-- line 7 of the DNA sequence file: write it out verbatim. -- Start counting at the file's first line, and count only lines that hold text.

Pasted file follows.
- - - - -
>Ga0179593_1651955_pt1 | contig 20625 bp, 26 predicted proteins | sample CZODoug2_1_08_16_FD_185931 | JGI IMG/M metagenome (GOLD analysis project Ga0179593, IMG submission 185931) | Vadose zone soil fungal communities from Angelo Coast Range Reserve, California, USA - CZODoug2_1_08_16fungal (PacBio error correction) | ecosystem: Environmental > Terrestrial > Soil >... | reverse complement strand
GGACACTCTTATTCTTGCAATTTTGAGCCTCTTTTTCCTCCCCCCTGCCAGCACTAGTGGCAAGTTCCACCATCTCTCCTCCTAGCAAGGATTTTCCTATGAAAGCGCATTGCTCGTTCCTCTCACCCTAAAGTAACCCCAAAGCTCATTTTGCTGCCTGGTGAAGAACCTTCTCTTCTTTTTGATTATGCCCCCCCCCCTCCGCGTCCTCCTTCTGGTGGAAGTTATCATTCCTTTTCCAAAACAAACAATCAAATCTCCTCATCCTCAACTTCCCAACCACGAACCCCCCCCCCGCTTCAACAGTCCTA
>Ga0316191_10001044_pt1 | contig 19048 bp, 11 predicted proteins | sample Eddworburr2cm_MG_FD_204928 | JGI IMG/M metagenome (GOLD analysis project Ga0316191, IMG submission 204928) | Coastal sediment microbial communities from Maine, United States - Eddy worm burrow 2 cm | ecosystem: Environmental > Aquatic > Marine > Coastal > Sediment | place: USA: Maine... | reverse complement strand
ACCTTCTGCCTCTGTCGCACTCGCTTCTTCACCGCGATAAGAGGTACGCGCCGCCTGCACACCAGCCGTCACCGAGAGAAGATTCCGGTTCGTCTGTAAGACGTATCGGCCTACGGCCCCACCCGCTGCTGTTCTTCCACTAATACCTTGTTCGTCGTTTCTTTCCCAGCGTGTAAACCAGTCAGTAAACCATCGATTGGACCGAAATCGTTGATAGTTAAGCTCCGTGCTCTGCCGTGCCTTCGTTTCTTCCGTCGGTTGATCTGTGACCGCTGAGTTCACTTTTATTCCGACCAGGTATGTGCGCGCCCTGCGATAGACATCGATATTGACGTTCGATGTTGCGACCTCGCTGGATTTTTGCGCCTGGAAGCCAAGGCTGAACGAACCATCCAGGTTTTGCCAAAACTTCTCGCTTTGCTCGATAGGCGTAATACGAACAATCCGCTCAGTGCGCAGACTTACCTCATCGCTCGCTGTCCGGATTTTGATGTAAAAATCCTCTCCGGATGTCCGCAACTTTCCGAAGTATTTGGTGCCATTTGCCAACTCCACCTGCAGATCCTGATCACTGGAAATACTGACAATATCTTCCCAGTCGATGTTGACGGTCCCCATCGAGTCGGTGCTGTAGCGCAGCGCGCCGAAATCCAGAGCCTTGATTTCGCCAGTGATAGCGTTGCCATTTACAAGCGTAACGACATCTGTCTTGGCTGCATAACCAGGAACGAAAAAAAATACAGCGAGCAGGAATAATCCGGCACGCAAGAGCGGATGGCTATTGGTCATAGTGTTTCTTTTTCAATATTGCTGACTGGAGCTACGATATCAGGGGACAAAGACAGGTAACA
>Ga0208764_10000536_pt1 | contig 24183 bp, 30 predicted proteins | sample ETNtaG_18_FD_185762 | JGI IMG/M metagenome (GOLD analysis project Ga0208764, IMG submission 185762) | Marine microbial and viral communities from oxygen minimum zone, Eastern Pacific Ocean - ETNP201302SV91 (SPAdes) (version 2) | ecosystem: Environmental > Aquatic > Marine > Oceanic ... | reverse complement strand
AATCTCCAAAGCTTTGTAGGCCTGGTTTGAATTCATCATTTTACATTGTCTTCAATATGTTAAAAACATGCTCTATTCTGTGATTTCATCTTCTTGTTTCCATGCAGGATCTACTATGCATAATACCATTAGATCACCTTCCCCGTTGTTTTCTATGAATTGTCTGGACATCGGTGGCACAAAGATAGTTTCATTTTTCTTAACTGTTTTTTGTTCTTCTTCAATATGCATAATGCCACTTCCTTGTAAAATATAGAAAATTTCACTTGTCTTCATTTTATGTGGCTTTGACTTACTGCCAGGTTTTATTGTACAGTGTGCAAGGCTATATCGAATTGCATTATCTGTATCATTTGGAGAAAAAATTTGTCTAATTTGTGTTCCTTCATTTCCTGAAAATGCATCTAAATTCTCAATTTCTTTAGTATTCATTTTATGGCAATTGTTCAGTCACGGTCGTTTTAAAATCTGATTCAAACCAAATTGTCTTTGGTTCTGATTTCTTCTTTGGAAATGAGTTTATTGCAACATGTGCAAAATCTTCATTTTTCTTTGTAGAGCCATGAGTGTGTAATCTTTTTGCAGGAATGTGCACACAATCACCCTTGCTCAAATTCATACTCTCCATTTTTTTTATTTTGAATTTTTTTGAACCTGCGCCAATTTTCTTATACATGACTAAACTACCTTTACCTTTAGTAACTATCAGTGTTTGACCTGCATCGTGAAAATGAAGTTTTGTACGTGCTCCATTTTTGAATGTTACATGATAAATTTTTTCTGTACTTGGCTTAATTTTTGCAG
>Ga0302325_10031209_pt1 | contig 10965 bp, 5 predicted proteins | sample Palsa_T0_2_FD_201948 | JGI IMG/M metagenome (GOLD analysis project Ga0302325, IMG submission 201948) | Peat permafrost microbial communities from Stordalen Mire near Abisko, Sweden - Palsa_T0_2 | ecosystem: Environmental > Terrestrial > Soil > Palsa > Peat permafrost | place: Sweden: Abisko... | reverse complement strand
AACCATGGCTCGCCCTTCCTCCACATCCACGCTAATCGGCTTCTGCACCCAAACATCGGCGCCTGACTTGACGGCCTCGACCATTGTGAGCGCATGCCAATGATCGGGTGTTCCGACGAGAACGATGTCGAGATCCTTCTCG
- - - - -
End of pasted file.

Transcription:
>Ga0302325_10031209_pt1 | contig 10965 bp, 5 predicted proteins | sample Palsa_T0_2_FD_201948 | JGI IMG/M metagenome (GOLD analysis project Ga0302325, IMG submission 201948) | Peat permafrost microbial communities from Stordalen Mire near Abisko, Sweden - Palsa_T0_2 | ecosystem: Environmental > Terrestrial > Soil > Palsa > Peat permafrost | place: Sweden: Abisko... | reverse complement strand